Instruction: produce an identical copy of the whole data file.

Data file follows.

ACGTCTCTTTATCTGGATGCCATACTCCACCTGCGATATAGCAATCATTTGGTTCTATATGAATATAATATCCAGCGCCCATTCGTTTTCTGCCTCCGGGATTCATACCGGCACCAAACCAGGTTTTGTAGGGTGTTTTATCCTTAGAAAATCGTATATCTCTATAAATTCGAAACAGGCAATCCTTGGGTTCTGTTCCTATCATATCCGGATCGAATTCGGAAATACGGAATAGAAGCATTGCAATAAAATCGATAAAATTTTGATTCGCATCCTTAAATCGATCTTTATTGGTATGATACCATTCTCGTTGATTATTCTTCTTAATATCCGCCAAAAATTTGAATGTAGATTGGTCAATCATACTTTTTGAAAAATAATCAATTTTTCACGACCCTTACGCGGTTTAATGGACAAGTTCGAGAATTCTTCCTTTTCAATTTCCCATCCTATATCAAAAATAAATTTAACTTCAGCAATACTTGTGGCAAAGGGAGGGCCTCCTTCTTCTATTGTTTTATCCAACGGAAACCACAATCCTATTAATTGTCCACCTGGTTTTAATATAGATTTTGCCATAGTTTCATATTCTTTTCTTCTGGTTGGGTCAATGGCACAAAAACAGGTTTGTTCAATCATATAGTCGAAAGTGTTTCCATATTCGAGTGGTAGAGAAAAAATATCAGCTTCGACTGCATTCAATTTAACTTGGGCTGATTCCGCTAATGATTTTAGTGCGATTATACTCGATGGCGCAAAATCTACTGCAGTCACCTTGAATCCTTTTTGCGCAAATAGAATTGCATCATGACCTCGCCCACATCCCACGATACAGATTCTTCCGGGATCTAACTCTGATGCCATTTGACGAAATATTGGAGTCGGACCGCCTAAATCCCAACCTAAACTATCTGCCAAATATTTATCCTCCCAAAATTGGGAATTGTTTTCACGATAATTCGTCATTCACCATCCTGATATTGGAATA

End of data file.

ACGTCTCTTTATCTGGATGCCATACTCCACCTGCGATATAGCAATCATTTGGTTCTATATGAATATAATATCCAGCGCCCATTCGTTTTCTGCCTCCGGGATTCATACCGGCACCAAACCAGGTTTTGTAGGGTGTTTTATCCTTAGAAAATCGTATATCTCTATAAATTCGAAACAGGCAATCCTTGGGTTCTGTTCCTATCATATCCGGATCGAATTCGGAAATACGGAATAGAAGCATTGCAATAAAATCGATAAAATTTTGATTCGCATCCTTAAATCGATCTTTATTGGTATGATACCATTCTCGTTGATTATTCTTCTTAATATCCGCCAAAAATTTGAATGTAGATTGGTCAATCATACTTTTTGAAAAATAATCAATTTTTCACGACCCTTACGCGGTTTAATGGACAAGTTCGAGAATTCTTCCTTTTCAATTTCCCATCCTATATCAAAAATAAATTTAACTTCAGCAATACTTGTGGCAAAGGGAGGGCCTCCTTCTTCTATTGTTTTATCCAACGGAAACCACAATCCTATTAATTGTCCACCTGGTTTTAATATAGATTTTGCCATAGTTTCATATTCTTTTCTTCTGGTTGGGTCAATGGCACAAAAACAGGTTTGTTCAATCATATAGTCGAAAGTGTTTCCATATTCGAGTGGTAGAGAAAAAATATCAGCTTCGACTGCATTCAATTTAACTTGGGCTGATTCCGCTAATGATTTTAGTGCGATTATACTCGATGGCGCAAAATCTACTGCAGTCACCTTGAATCCTTTTTGCGCAAATAGAATTGCATCATGACCTCGCCCACATCCCACGATACAGATTCTTCCGGGATCTAACTCTGATGCCATTTGACGAAATATTGGAGTCGGACCGCCTAAATCCCAACCTAAACTATCTGCCAAATATTTATCCTCCCAAAATTGGGAATTGTTTTCACGATAATTCGTCATTCACCATCCTGATATTGGAATA